Anyway. We hit up a familiar route round Bracknell's trails with a few forays off to find some new stuff and I was quite impressed with how Gareth's riding has come on, on his new Orange Crush, complete with whopping discs. Even though it was sodden, we had a good bash and found some of the gems that have been constructed since I, at least, rode there last in the summer... Up near the tree run downhills (which are now a lot more channeled into the earth and a bit tighter) the one on the left as you approach has been finished off in style. Much better than last time with some tight banked and bermed corners and a few little jumps it was very flow-y! Think this was what Adam had been talking about, and a nice surprise.

We ended up back at the cars, exhausted after I stacked in the ice-mud of the gully jumps and spent about three hours restoring core temperature and driving home looking like St Trinian's Girls.

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Saturday, November 17, 2007

Mike Rides Again! (Hong Kong stylee)

I finally got my buttocks in gear today and took my bike out. I discovered that the old Enduro very nearly fits into the boot of a standard Hong Kong taxi, with just enough fork sticking out for the flapping, bungeed boot to smack up and down on the front caliper. Perfect!

I peddled up to the top of Tai Mo Shan, Hong Kong's highest peak (957 metres - massive), with a view to riding down a trail I'd been spying on the way up. There is, however, a considerable weather station on the peak, and there was no way to get anywhere near any trails, so I rolled back down the hill trying to look as rad as possible. Hooking up with a trail further down, I experienced first-hand an issue that is upsetting many a local rambler; everytime there is something even vaguely approaching an incline, the kindly HK government build a lot of steps. If it looks like it's going to break the 1:10000 incline limit, they put in a handrail as well. This is very annoying.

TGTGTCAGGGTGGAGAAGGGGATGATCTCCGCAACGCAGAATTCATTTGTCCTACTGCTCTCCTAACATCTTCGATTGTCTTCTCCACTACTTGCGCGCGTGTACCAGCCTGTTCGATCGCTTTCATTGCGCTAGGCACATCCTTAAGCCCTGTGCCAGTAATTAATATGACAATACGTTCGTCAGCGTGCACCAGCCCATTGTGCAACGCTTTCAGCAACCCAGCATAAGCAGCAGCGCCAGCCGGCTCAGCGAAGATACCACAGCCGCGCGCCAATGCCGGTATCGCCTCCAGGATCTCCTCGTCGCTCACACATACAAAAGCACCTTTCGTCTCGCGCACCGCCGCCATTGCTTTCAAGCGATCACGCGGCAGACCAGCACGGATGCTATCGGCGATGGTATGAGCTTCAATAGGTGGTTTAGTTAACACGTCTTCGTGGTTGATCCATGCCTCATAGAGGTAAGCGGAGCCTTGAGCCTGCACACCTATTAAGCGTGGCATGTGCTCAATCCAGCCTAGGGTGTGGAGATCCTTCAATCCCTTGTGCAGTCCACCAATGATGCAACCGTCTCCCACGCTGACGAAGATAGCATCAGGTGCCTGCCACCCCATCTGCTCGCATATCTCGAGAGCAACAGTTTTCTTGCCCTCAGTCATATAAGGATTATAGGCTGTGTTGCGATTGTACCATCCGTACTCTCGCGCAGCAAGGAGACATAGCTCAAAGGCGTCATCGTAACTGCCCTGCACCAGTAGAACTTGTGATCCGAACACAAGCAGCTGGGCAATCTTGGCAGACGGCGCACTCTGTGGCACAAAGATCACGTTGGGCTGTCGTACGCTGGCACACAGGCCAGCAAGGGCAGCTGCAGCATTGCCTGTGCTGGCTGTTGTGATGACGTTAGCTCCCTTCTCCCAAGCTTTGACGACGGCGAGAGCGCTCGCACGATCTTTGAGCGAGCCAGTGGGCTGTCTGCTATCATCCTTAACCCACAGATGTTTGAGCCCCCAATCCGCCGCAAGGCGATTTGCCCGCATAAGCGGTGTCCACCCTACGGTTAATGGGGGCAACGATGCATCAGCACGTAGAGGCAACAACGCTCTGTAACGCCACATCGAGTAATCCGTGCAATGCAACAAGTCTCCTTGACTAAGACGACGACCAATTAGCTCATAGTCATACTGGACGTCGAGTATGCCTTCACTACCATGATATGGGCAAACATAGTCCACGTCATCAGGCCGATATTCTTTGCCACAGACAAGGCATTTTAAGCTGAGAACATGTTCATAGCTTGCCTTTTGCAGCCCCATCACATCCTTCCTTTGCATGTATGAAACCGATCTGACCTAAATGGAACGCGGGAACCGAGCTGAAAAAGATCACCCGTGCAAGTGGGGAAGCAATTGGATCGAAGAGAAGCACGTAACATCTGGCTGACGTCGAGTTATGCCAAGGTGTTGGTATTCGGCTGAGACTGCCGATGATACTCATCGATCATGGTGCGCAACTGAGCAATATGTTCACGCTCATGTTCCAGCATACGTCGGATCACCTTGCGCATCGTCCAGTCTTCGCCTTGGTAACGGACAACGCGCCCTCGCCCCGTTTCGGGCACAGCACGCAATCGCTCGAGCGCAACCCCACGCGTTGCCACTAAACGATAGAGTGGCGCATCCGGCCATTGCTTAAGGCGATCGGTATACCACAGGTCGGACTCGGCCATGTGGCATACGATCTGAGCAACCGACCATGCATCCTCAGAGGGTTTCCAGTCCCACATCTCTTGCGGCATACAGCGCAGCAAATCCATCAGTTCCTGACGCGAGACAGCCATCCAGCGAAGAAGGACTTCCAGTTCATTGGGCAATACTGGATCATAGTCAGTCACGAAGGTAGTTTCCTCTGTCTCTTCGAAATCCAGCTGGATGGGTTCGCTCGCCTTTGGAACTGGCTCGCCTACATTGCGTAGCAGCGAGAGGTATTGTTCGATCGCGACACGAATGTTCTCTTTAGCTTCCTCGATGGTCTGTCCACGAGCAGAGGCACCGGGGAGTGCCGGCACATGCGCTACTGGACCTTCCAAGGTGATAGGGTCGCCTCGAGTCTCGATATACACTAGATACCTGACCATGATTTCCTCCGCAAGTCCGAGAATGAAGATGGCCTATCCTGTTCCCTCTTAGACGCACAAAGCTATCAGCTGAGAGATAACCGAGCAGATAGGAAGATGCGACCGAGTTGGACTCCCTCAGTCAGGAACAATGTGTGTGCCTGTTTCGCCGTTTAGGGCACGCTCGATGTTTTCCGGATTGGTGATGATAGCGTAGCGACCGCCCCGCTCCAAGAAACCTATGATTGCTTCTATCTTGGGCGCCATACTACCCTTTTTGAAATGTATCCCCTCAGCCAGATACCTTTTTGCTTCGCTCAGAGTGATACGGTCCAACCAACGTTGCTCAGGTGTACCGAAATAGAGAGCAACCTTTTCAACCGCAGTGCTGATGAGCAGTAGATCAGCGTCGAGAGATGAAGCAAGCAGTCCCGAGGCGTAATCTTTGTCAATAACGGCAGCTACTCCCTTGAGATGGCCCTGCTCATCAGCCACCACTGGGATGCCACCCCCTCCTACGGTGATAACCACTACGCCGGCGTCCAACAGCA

Close to despair, my luck changed when I ran into a group of local riders tweaking their bikes in a layby. Turns out they were running a couple of downhill routes, and invited me along. Better still, they'd hired an uplift van. They made it very clear to me that this was an illegal activity, and if we got caught I'd have to go to court and pay a fine of £30! I accepted the risk, safe in the knowledge that I could say 'I'M BRITISH, DO YOU KNOW WHO I AM?! THIS IS AN OUTRAGE!!' and still get away with it, God bless the Empire. And the good times ensued. Safe to say, I'm now an official member of the Hong Kong downhilling scene of 12 people.

mike riding big

Sunday, November 11, 2007

Friday feeling.

As its been hard to get out and ride together because of weekend commitments, I thought I'd make use of Chris' slack working practices (i.e. half day Fridays) and we hooked up down at Holmbury Hill in the ghettos of the Surrey badlands... Ahem.

Had rained the day previously and was a little soggy under tread but still thoroughly enjoyable as I wondered if Yoghurt Pots got its name from the soggy pits in the bottom of the little whoops? First trail was the afore mentioned 'Pots' which we ran a blew the cobwebs away a bit and then carried on in true style down the Telegraph Road and down the rest of the Hill. After climbing back up we had a had a word with the Ranger who pointed us in direction of Barry Knows Best which was better than I remembered from riding it with Adam ages ago. It was so good in fact that even after the steepest push up in history (a challenge for Manning Jones to ride up I think!), I got out the full face and Heath Robinson-ed the video camera onto it to film a second run, which will appear below this writing in a day or so...

After this and the steep push up again (!) the light was seriously starting top fade so we thought what better than to run T'Pots and Telegraph again at breakneck speed which made it all the more enjoyable. QUALITY!